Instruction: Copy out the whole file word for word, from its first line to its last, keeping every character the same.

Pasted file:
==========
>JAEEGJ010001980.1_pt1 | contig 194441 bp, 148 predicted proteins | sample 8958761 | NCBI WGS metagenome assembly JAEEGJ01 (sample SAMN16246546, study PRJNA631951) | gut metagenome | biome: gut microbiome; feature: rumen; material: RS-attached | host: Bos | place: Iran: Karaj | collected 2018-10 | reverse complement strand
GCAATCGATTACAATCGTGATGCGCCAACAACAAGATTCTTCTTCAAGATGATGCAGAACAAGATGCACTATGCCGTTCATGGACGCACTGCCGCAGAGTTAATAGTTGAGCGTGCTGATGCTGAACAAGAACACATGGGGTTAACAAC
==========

>JAEEGJ010001980.1_pt1 | contig 194441 bp, 148 predicted proteins | sample 8958761 | NCBI WGS metagenome assembly JAEEGJ01 (sample SAMN16246546, study PRJNA631951) | gut metagenome | biome: gut microbiome; feature: rumen; material: RS-attached | host: Bos | place: Iran: Karaj | collected 2018-10 | reverse complement strand
GCAATCGATTACAATCGTGATGCGCCAACAACAAGATTCTTCTTCAAGATGATGCAGAACAAGATGCACTATGCCGTTCATGGACGCACTGCCGCAGAGTTAATAGTTGAGCGTGCTGATGCTGAACAAGAACACATGGGGTTAACAAC